Opened 4 years ago

Last modified 4 weeks ago

#26811 new enhancement

New MultiRef object

Reported by: Jeroen Demeyer Owned by:
Priority: major Milestone:
Component: coercion Keywords:
Cc: Simon King Merged in:
Authors: Jeroen Demeyer Reviewers:
Report Upstream: N/A Work issues:
Branch: u/jdemeyer/new_multiweakref_object (Commits, GitHub, GitLab) Commit: 141bca8cde16586b4e5e723fd9a41be4153d5cdd
Dependencies: Stopgaps:

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Description (last modified by Jeroen Demeyer)

Allow creating multiple references to a given object, where some are strong and some are weak. Only the number of strong and weak references is specified: any given reference is dynamically considered strong or weak. This is done greedily to maximize the amount of garbage that can be collected.

This allows for an object X to be referenced by two objects A and B such that A and B are both needed to keep X alive (one of the references is strong and the other is weak): if either A or B gets deleted, then also X gets deleted. But if both A and B are alive, then X remains alive.

To give a more concrete example, one can imagine a coercion map which is referenced by the domain and codomain such that both are needed to keep the map alive.

Change History (25)

comment:1 Changed 4 years ago by Jeroen Demeyer

Description: modified (diff)

comment:2 Changed 4 years ago by Jeroen Demeyer

Description: modified (diff)

comment:3 Changed 4 years ago by Jeroen Demeyer

Branch: u/jdemeyer/new_multiweakref_object

comment:4 Changed 4 years ago by git

Commit: 5d335614a88a8c14a183cf395de3d5deb3fff609

Branch pushed to git repo; I updated commit sha1. This was a forced push. New commits:

5d33561MultiWeakref object

comment:5 Changed 4 years ago by git

Commit: 5d335614a88a8c14a183cf395de3d5deb3fff609330893d8d0a9f67da5e6966a574518526c45c18b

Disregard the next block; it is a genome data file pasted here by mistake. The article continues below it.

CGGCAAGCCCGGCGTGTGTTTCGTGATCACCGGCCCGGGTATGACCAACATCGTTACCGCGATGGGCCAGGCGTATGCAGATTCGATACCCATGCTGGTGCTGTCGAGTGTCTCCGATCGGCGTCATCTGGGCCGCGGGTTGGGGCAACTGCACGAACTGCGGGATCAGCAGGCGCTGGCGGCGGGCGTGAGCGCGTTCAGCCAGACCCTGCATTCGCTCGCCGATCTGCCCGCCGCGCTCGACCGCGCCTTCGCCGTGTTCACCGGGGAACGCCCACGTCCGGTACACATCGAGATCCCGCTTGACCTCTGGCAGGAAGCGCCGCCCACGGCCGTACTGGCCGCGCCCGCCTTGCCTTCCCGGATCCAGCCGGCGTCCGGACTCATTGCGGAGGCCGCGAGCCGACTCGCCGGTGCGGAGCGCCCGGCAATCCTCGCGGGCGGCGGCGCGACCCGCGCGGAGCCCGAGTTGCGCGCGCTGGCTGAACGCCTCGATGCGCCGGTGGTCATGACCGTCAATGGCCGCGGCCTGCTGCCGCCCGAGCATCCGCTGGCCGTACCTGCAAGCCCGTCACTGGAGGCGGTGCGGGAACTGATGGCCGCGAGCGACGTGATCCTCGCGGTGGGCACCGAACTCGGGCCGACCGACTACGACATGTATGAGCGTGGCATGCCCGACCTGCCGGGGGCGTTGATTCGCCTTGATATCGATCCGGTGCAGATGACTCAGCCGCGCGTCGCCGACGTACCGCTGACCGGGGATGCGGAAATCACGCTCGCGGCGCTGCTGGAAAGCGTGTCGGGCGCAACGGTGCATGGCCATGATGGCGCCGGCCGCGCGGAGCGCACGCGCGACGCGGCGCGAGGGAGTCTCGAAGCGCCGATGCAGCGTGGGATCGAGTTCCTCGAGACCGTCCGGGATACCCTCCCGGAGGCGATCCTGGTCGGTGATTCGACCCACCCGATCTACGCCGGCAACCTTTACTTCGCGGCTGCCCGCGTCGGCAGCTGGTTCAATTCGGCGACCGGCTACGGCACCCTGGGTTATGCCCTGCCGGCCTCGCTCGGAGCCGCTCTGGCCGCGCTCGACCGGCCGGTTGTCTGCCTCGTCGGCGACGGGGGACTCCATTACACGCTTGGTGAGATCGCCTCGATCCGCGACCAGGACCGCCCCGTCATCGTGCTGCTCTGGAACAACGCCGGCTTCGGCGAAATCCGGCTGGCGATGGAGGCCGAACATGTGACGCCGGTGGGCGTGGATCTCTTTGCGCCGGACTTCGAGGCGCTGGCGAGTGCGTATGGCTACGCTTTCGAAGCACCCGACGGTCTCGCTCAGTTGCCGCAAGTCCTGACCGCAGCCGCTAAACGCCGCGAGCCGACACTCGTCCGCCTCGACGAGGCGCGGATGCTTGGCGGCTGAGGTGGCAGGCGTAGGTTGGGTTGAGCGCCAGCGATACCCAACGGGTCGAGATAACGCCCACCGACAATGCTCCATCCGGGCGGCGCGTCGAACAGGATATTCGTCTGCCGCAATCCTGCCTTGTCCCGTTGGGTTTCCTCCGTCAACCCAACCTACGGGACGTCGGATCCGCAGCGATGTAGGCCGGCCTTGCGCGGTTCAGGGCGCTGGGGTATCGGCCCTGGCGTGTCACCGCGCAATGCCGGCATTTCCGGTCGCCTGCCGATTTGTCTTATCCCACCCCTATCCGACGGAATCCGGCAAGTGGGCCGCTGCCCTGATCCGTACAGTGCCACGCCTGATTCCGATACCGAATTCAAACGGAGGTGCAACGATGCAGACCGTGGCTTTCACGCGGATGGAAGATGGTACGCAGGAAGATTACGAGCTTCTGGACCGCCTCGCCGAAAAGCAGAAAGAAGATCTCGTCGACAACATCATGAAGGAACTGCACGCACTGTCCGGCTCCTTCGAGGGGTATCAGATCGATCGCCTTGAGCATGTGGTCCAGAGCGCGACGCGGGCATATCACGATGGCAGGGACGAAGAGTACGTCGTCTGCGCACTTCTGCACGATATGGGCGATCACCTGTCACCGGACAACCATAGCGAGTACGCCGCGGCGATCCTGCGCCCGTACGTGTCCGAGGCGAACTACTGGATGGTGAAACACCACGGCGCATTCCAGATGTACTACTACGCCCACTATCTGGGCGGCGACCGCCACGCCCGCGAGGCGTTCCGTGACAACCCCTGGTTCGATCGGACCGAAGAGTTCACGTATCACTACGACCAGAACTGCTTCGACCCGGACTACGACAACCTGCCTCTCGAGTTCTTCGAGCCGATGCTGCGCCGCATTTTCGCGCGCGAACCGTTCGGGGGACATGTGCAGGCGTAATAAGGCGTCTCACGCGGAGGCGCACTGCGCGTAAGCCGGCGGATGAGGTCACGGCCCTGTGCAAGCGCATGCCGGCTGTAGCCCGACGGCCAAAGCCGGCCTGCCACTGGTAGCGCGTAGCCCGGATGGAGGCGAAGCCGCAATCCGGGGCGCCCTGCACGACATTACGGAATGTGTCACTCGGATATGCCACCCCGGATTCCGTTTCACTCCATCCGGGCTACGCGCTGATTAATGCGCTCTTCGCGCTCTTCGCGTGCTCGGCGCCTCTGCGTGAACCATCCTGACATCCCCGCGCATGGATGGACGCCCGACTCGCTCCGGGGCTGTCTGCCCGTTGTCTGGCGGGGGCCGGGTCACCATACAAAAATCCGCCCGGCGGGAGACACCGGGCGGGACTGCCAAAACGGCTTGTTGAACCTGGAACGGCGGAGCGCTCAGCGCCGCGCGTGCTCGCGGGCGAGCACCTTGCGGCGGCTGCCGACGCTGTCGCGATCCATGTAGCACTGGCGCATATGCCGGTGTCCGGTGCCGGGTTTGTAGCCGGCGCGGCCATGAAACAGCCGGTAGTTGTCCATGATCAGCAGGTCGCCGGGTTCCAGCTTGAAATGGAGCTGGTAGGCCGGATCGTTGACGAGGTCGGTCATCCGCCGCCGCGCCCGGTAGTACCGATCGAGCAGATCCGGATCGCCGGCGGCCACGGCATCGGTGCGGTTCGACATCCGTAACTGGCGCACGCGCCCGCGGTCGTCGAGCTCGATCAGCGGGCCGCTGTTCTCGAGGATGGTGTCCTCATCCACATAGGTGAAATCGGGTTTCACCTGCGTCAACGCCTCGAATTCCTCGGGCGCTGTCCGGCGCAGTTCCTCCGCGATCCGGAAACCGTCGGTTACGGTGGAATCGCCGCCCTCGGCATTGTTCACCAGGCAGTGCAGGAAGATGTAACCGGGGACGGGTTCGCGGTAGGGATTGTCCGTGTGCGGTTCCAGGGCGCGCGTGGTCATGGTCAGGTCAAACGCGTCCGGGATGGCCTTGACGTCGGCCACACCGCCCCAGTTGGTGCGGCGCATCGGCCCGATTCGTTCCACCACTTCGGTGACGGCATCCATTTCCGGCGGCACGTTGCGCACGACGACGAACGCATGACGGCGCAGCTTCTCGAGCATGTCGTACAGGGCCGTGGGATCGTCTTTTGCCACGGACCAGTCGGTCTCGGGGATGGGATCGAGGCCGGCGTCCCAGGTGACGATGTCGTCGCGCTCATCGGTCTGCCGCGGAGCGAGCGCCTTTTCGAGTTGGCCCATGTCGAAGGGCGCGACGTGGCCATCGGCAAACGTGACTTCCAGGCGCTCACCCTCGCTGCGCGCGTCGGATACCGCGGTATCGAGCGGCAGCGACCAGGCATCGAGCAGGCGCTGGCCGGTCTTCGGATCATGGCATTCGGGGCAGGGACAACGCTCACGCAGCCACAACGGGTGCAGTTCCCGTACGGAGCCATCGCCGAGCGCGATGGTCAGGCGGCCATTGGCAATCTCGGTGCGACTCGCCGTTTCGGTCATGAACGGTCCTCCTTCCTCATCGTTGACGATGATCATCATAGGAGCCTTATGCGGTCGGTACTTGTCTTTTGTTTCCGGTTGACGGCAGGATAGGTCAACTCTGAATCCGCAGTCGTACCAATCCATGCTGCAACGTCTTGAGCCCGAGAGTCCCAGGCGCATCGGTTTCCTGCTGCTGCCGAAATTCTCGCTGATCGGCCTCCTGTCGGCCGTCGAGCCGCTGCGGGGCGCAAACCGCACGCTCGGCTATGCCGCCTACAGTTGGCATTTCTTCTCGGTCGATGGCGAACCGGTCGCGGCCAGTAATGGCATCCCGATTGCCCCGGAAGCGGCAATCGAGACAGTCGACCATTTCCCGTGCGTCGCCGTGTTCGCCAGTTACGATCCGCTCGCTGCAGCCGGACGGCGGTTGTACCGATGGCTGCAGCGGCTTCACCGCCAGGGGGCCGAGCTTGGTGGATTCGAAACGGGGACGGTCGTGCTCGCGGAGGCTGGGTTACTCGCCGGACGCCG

Branch pushed to git repo; I updated commit sha1. This was a forced push. New commits:

330893dMultiWeakref object

comment:6 Changed 4 years ago by git

Commit: 330893d8d0a9f67da5e6966a574518526c45c18b5e0ddde13c8927799e602637bccfae4db868371f

Branch pushed to git repo; I updated commit sha1. This was a forced push. New commits:

5e0dddeMultiWeakref object

comment:7 Changed 4 years ago by git

Commit: 5e0ddde13c8927799e602637bccfae4db868371f0cfc6606d953e11f8c579b8c8ede2d0110ddd76f

Branch pushed to git repo; I updated commit sha1. This was a forced push. New commits:

0cfc660MultiWeakref object

comment:8 Changed 4 years ago by Simon King

Cc: Simon King added

comment:9 Changed 4 years ago by Simon King

Can you give a reference to (I guess) CPython documentation, that explains why your code works as it is supposed to?

comment:10 in reply to:  9 Changed 4 years ago by Jeroen Demeyer

Replying to SimonKing:

Can you give a reference to (I guess) CPython documentation, that explains why your code works as it is supposed to?

No. The only reference is the CPython source code.

comment:11 Changed 4 years ago by Jeroen Demeyer

Summary: New MultiWeakref objectNew MultiRef object

comment:12 Changed 4 years ago by git

Commit: 0cfc6606d953e11f8c579b8c8ede2d0110ddd76f459788650e0e7c837694c892d6f95dbf2d34f64f

Branch pushed to git repo; I updated commit sha1. This was a forced push. New commits: